Control is effected by the signal from detector 2 which delays the turn-on time of the silicon-controlled rectifier by control circuit 40 to thereby decrease the mean value of the supply voltage for transistor amplifier 1. The maximum output of amplifier 1 is thus limited when a 4 Ω speaker is used as the load, the maximum output of amplifier 1 being the same as that with an 8 Ω speaker as the load. Each silicon-controlled rectifier is switched at every positive and negative half cycle of the power supply frequency as in the case when an 8 Ω speaker is connected.

FIG. 8 shows a circuit diagram of another illustrative embodiment of this invention where instead of a bridge rectifier circuit comprising silicon-controlled rectifiers to effect the control end of a control circuit, the circuitry of FIG. 8 utilizes a bridge rectifier circuit 190 comprised of diodes, a controlled circuit 180 consisting of diodes D2 -D5 and silicon-controlled rectifier 170 and controlled circuit 180' consisting of silicon-controlled rectifier 170'.

The controlled circuits 180 and 180' are the terminal components of control circuit 40' and are built as follows. Controlled circuit 180 has the cathode of diode D2 connected to the anode of diode D5 as well as to one winding terminal of the power supply transformer 5 that is grounded by the center tap. The cathode of diode D5 is connected to the cathode of diode D3 as well as to the anode of a silicon-controlled rectifier 170. The anode of diode D3 is connected to one end E of the AC side of the bridge rectifier circuit 190 as well as to the cathode of diode D4 and the anode of diode D4 is connected to the anode of diode D2 as well as to the cathode of silicon-controlled rectifier 170.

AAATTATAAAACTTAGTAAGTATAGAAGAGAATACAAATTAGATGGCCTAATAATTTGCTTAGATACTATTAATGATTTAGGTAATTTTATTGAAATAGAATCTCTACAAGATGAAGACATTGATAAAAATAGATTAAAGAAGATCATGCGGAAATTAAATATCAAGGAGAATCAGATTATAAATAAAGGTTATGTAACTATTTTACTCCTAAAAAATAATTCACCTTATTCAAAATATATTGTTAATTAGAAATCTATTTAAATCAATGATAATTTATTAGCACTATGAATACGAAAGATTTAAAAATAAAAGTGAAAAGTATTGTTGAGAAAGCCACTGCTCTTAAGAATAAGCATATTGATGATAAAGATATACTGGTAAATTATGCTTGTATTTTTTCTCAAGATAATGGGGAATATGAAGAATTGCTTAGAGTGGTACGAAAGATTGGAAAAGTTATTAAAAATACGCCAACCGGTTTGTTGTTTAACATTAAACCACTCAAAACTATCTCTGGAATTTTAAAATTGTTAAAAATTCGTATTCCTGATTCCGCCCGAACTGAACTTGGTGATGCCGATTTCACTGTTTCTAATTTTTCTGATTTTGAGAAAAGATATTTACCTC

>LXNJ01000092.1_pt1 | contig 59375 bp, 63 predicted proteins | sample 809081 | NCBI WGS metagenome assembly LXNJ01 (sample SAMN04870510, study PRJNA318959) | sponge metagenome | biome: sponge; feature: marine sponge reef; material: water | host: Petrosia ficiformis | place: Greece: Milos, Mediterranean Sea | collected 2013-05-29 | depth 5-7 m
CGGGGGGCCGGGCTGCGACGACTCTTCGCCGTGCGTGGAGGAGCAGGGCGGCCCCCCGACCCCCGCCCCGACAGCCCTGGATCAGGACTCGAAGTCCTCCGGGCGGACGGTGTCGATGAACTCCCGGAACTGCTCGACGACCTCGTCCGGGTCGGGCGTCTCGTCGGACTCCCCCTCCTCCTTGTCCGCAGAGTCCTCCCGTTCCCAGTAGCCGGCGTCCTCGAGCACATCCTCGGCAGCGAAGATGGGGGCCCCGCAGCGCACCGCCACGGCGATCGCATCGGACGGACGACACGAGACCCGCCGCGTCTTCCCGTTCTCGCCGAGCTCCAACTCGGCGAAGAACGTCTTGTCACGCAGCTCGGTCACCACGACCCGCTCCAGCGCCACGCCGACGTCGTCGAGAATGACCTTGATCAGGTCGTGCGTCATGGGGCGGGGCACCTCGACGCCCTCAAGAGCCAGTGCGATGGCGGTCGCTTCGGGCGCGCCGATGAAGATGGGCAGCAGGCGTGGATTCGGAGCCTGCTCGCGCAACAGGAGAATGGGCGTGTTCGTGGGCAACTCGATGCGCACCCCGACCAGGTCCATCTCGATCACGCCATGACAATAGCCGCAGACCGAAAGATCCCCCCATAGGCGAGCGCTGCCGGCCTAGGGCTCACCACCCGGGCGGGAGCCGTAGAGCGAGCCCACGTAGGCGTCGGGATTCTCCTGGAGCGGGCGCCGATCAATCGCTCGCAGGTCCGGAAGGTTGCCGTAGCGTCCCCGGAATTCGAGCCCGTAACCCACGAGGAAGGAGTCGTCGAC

The controlled circuit 180' is the same as controlled circuit 180 where the terminals of the cathode of diode D2 ' and the anode of diode D5 ' are connected to the other winding end of power supply transformer 5 and the terminals of the anode of diode D3 ' and the cathode of diode D4 ' are connected to the other end E' of the AC side of the bridge rectifier circuit 190.

The DC side of the bridge rectifier circuit 190 connects to capacitors C1 and C2 and is used as the power supply for transistor amplifier 1. Detector 2 and control circuit 40 are basically the same as detector 2 and control circuit 40 of FIG. 6. The control circuit 40' of FIG. 8 includes the controlled circuits 180 and 180' at its controlled parts whereas the control circuit 40 of FIG. 6 includes bridge rectifier circuit 60 at its controlled part where bridge rectifier circuit 60 combines a rectifying action.

In FIG. 8, the signal from detector 2 that detects the value of load resistance 3 of amplifier 1 controls control circuit 40', regulates the mean current to capacitors C1 and C2 by controlling the turn-on time of silicon-controlled rectifiers 170 and 170' by the outputs of control circuit 40', and controls the supply voltage for amplifier 1 so that the maximum output of an amplifier 1 having a 4 Ω speaker connected as load resistance 3 becomes the same as the maximum output when an 8 Ω speaker is connected as load resistance 3.